Stop this cruel Covid blame game
Why are we blaming innocent members of the public for the government’s failures?
So who will be to blame for a second wave of Covid-19, if such a thing ever happens? According to a new YouGov poll, 52 per cent of the public would blame… the public.
That’s hardly surprising, given the past six months of shrieking headlines and Twitterstorms which have branded many people pictured outside of their homes – even while following the rules and guidance – as selfish ‘Covidiots’.
In recent weeks, as the lockdown has eased, the blame game has become slightly more nuanced, though no less nasty. You can even assign blame to a certain section of society based on your prejudices. When new lockdown restrictions were imposed on the north-west of England last week, Conservative MP Craig Whittaker blamed Muslims and ethnic minorities for ‘not taking this seriously enough’.
Many liberal-minded tweeters objected to Whittaker’s racist characterisation, only to insist that the real spreaders of disease where the ‘lumpen’ white masses who gathered on beaches on the hottest days of the year, or the Little Englanders who danced the conga on VE Day.
Outrage at young people has also become commonplace. The sight of young ravers during lockdown sent the Guardian into tabloid-level paroxysms of rage. An article headlined ‘Off their Heads: the shocking return of the rave’ warned that ‘history may not be kind’ to the young revellers letting off steam after months of confinement.
Legal activities have caused just as much anger and shock. The return of pubs in early July was met with pre-emptive horror at drunk youths clogging up A&Es and police cells with ‘a month of New Year’s Eves’. Those predictions never came to pass.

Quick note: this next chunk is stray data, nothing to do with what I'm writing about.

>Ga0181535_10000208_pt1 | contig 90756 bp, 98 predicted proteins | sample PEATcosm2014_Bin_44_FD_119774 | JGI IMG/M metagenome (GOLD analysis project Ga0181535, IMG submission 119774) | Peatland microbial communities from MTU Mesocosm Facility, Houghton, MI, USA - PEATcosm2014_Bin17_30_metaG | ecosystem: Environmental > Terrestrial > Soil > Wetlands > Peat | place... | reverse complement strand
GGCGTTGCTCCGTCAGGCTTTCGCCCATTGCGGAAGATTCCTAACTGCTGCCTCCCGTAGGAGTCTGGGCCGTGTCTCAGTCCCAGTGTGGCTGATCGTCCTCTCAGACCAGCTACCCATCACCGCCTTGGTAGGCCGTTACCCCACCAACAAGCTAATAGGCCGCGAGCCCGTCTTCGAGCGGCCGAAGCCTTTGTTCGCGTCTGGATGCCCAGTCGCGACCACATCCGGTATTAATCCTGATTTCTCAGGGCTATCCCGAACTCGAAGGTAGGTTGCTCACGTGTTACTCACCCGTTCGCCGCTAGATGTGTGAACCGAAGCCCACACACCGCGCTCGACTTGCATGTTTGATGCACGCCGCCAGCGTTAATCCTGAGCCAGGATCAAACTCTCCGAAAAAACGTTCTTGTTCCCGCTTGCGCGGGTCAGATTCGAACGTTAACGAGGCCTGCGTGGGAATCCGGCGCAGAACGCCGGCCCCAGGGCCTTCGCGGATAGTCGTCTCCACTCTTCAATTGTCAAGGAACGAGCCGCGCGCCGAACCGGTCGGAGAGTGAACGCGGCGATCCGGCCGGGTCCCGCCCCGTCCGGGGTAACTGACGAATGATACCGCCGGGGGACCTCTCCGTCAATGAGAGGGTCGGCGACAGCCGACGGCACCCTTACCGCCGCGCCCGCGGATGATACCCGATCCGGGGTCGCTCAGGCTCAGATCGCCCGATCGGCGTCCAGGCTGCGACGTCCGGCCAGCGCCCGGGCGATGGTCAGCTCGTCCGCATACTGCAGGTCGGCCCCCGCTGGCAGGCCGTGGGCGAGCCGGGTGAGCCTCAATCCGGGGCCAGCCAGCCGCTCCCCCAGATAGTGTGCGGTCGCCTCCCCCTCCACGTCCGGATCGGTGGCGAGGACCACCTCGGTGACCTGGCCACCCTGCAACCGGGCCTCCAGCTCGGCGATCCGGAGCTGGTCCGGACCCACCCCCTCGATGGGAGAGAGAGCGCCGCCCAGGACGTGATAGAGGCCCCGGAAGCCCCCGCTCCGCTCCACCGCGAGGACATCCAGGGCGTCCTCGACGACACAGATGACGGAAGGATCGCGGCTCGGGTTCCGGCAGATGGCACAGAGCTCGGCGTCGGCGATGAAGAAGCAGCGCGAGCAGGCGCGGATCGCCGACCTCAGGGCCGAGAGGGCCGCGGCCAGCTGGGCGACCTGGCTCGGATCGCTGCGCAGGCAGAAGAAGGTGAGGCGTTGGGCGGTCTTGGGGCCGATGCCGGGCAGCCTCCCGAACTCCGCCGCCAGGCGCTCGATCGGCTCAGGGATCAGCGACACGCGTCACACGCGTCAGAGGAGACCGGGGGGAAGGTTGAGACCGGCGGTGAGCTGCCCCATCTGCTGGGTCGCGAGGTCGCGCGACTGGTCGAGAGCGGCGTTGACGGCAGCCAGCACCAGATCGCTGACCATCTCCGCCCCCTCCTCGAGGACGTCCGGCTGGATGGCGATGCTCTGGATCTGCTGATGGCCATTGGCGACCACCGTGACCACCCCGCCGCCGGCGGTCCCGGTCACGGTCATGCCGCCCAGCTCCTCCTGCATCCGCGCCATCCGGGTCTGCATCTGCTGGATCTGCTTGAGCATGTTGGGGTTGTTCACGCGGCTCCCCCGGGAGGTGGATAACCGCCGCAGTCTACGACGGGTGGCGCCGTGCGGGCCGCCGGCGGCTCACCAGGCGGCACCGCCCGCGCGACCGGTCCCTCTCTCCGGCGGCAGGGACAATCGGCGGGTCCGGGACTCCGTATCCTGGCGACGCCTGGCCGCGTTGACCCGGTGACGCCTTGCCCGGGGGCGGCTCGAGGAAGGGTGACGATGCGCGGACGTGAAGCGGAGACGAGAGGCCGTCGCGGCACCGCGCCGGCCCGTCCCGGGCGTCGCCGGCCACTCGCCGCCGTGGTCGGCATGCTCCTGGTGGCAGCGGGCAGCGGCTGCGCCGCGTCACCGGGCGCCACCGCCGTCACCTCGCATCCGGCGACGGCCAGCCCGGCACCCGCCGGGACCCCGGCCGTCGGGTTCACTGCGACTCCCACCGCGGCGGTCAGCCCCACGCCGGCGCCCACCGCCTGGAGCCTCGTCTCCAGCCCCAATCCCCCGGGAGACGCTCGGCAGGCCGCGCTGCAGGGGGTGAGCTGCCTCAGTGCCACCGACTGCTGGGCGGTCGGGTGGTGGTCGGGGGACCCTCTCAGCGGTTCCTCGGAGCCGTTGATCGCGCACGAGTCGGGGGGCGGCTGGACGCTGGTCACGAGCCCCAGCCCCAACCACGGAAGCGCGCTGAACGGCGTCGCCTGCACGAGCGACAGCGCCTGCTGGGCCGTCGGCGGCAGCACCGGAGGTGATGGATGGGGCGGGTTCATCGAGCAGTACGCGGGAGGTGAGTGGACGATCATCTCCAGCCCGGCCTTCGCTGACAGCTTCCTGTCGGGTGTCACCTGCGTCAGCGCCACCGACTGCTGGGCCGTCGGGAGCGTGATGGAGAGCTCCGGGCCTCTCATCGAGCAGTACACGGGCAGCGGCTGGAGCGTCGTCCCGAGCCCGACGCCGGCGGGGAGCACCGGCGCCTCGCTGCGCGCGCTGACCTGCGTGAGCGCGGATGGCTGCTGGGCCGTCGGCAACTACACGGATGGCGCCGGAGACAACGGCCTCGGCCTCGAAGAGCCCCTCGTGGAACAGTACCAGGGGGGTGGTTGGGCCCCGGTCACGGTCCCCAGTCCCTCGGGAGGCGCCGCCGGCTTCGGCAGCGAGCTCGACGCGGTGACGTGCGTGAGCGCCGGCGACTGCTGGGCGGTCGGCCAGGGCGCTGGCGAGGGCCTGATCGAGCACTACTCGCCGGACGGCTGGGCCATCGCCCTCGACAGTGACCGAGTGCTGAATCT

Earlier this week, Scottish first minister Nicola Sturgeon made clear her disgust for ‘mostly young’ Scots exercising their legal right to go to the pub. She even said that seeing people not physically distancing – ie, behaving normally among friends – ‘made her cry’. Days later the bars and pubs in Aberdeen were ordered to shut down all over again.
As Susan Sontag recognised in her 1978 essay ‘Disease as a Political Metaphor’, certain diseases are not only infectious — they are also viewed as morally corrupting. While people who contracted AIDS or other STIs were once condemned for their supposed decadence, the rules of the Covid-era ‘new normal’ are so restrictive that even the most ordinary behaviour is condemned as irresponsible and morally suspect.
It should be painfully obvious by now that the demonisation of alleged disease-spreaders has nothing to do with the disease itself. None of the most infamous gatherings of the past five months – packed beaches, packed parks, Black Lives Matter rallies, anti-Black Lives Matter rallies, queues outside Primark, or reopened pubs – has been reliably linked to a rise in Covid cases, hospitalisations or deaths, which have been either flat or falling week on week.
Oxford epidemiologist Sunetra Gupta has noted the tendency throughout the pandemic to locate guilt for any viral spread ‘to the individual’. ‘I see young people terrified, even though they realise the risk to themselves is low, that they might infect a friend who will then give it to their grandparents’, she told Reaction. This creates a ‘chain of guilt’ that makes individuals seem responsible for all kinds of chance interactions somewhere down the line. Suddenly a trip to the pub becomes manslaughter.
The more we bicker over which members of the public (or which minority group) are to blame, the more likely we are to miss where the real responsibility lies – not only for the UK’s elevated death rate but also for the destructive impact of the lockdown. The pandemic has revealed major weaknesses of the state, the NHS and other health bodies like Public Health England, the care sector and institutional science. The fixation on public behaviour distracts from the need to fix institutional failures.
Picture by: Getty.
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